May is National Wetlands Month, making it the perfect time to celebrate one of nature’s most productive ecosystems.Wetlands improve water quality downstream, protect nearby towns from flooding, enhance and protect wildlife habitat and provide outdoor recreational and educational opportunities.
Wetlands are important to protect because, although they only cover a small portion of the continental U.S., half of all North American bird species use wetlands for feeding or nesting. Additionally, more than one-third of all threatened or endangered species are dependent on wetland habitat. These productive areas also play host to nearly one-third of all plant species on Earth.
The greatest potential for wetland restoration exists on privately owned forests, ranches and farms. In fact, 75 percent of the nation’s wetlands are located on private and tribal lands.
This year, USDA’s Natural Resource Conservation Service (NRCS) celebrates 25 years of protecting wetlands. During this time, NRCS has helped thousands of landowners enroll acreage – in record numbers – to protect, restore and enhance critical wetlands on their property.
Private landowners and entities such as land trusts and conservation organizations have enrolled 2.7 million acres through 14,500 agreements for a total NRCS and partner investment of $4.3 billion in financial and technical assistance.
NRCS and its partners used the former Wetland Reserve Program to ensure they achieved the greatest wetland functions and values, along with optimum wildlife habitat, on every enrolled acre.
The 2014 Farm Bill consolidated WRP into the Agricultural Conservation Easement Program’s Wetland Reserve Easement component to streamline program administration and make it easier for landowners to participate in the program.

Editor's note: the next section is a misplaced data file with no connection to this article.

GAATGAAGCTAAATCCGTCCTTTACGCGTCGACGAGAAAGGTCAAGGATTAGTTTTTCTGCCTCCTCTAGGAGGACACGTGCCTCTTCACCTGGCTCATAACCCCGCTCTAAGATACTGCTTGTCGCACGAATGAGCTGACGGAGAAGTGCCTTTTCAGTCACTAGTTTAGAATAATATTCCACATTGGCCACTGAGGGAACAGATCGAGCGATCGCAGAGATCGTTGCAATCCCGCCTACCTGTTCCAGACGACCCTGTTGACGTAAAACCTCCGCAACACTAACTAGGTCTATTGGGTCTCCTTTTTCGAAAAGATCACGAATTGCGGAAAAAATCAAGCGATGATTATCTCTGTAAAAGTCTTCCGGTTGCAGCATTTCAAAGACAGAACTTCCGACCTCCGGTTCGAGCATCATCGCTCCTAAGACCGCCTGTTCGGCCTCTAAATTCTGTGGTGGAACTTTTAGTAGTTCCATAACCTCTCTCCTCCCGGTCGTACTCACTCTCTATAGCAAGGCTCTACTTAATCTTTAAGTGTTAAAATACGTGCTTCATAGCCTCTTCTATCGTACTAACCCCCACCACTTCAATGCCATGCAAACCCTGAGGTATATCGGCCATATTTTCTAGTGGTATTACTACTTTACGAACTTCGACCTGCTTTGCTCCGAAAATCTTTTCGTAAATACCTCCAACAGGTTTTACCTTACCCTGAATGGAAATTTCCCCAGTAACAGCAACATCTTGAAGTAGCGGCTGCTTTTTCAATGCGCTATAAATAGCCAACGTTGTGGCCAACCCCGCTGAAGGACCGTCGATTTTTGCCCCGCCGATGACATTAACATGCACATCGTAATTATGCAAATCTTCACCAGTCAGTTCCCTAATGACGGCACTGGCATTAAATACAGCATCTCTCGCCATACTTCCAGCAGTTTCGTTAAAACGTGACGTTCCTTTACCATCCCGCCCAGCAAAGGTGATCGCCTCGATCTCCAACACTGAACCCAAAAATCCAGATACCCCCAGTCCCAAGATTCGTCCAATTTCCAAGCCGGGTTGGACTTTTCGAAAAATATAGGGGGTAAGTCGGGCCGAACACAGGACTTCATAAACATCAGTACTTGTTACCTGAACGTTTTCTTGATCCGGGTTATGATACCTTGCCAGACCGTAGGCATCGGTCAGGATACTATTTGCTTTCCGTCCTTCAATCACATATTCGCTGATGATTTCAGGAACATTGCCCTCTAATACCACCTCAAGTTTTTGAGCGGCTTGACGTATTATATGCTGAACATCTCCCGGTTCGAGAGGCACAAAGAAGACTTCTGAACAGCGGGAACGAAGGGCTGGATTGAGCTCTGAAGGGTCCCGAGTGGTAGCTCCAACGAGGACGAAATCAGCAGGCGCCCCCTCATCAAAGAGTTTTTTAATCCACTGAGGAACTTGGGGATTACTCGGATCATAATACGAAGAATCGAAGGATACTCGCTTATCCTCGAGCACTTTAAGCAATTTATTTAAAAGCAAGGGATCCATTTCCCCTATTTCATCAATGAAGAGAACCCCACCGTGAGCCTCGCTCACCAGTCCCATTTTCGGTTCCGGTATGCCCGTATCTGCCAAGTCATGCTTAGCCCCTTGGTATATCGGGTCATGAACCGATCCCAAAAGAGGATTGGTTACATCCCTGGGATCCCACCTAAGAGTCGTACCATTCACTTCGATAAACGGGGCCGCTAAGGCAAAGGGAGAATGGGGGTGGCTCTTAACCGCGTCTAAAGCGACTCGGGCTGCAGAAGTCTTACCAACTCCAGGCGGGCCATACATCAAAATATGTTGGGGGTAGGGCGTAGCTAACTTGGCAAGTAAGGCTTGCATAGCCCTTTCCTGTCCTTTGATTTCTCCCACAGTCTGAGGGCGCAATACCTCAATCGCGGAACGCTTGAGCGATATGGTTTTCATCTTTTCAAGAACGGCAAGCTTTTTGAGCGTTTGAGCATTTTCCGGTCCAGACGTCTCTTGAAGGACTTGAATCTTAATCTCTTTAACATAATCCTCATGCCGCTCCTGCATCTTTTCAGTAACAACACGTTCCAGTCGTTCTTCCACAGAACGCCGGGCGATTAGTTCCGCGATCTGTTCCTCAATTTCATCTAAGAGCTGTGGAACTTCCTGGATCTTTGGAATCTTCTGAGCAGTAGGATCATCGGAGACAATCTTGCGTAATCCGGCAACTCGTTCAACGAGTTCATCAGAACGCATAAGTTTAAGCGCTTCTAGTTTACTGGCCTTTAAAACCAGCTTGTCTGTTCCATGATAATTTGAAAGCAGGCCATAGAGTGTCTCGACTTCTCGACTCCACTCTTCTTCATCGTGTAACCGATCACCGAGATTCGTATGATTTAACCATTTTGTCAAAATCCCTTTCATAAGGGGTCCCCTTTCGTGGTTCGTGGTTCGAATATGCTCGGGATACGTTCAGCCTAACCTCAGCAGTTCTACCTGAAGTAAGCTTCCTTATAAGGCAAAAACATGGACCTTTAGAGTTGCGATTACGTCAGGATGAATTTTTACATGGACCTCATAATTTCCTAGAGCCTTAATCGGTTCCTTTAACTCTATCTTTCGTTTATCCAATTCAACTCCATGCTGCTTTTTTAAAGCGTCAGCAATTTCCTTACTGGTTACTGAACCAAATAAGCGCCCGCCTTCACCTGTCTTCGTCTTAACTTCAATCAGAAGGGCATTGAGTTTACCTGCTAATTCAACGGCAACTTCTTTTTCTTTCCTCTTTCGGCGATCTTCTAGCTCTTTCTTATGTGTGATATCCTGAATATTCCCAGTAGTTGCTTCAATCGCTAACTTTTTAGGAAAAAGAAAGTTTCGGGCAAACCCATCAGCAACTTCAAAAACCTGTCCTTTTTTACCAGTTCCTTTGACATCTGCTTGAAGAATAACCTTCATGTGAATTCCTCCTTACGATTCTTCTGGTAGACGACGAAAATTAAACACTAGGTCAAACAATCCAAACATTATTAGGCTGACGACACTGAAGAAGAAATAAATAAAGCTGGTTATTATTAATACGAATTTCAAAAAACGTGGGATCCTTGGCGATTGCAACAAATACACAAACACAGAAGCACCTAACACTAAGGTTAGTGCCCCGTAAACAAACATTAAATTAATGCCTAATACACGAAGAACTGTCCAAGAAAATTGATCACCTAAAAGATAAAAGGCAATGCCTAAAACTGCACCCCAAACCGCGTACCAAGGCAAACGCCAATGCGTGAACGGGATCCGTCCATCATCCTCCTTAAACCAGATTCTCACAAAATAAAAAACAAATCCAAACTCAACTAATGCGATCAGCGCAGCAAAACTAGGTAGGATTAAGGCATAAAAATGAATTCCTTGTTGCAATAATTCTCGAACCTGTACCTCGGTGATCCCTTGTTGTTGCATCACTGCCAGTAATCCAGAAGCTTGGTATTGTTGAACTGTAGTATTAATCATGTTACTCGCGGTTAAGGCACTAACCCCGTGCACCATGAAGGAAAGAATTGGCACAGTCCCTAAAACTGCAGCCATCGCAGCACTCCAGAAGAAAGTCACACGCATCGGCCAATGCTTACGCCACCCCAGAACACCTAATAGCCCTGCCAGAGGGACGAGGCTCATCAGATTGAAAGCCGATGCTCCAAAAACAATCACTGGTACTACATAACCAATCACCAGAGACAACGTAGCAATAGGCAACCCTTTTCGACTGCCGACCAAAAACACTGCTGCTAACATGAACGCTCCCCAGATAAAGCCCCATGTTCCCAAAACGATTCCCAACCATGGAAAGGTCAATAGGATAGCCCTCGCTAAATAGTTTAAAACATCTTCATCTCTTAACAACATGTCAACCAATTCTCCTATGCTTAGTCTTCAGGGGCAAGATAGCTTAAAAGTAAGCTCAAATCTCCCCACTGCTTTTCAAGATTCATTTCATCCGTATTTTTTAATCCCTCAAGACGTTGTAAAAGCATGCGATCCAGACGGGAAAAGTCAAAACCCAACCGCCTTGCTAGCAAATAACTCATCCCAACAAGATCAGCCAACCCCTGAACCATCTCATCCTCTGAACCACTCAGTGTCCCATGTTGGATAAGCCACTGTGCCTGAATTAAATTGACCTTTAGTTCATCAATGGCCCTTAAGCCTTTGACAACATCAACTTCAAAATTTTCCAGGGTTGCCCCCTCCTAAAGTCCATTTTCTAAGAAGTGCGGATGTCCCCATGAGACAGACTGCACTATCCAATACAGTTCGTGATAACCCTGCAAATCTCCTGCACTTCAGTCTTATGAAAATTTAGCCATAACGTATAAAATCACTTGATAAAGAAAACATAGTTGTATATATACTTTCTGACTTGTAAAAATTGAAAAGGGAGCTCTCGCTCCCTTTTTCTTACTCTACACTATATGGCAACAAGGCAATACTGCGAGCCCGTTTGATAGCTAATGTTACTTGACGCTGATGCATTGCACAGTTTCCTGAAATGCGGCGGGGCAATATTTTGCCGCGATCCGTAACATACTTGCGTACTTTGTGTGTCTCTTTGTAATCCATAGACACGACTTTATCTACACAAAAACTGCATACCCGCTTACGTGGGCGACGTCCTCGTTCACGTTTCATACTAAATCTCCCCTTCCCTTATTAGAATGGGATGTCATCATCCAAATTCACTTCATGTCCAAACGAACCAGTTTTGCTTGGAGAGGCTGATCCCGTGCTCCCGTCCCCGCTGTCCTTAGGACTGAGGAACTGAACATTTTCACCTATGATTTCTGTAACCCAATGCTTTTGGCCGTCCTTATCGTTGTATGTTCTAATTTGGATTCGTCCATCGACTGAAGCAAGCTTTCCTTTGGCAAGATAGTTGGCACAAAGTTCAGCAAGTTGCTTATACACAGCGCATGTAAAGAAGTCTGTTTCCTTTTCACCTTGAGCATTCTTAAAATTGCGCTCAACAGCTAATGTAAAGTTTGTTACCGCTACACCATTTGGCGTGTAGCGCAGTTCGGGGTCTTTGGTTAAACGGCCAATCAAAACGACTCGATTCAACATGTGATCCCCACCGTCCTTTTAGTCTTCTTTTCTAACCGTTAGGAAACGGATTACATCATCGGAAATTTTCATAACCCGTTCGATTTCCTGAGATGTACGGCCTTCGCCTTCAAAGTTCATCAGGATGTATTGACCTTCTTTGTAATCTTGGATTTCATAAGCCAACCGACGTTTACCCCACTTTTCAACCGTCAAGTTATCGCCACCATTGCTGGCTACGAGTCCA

With NRCS financial and technical assistance, states, non-governmental organizations and tribes will continue to leverage resources to achieve maximum benefits with wetlands restoration and protection and wildlife habitat.
For example, wildlife habitat created from wetland easements can help prevent listing under the Endangered Species Act and accelerate the recovery of at-risk species. Both the Oregon chubb and Louisiana black bear were delisted due to the many landowners who enrolled their land into conservation easements.
In Florida, ranchers are actively engaged in conservation projects to protect the Everglades, the primary source of drinking water for 7 million Floridians.
Ninety-five percent of the 100,000 acres enrolled into easements during the past five years in Florida were located in the Northern Everglades Watershed.
Conservation wetland easements will continue to serve as a critical tool in a landowner’s toolbox for wetland restoration, protection and enhancement. If you’re interested in exploring conservation easements for your property, contact your local USDA service center.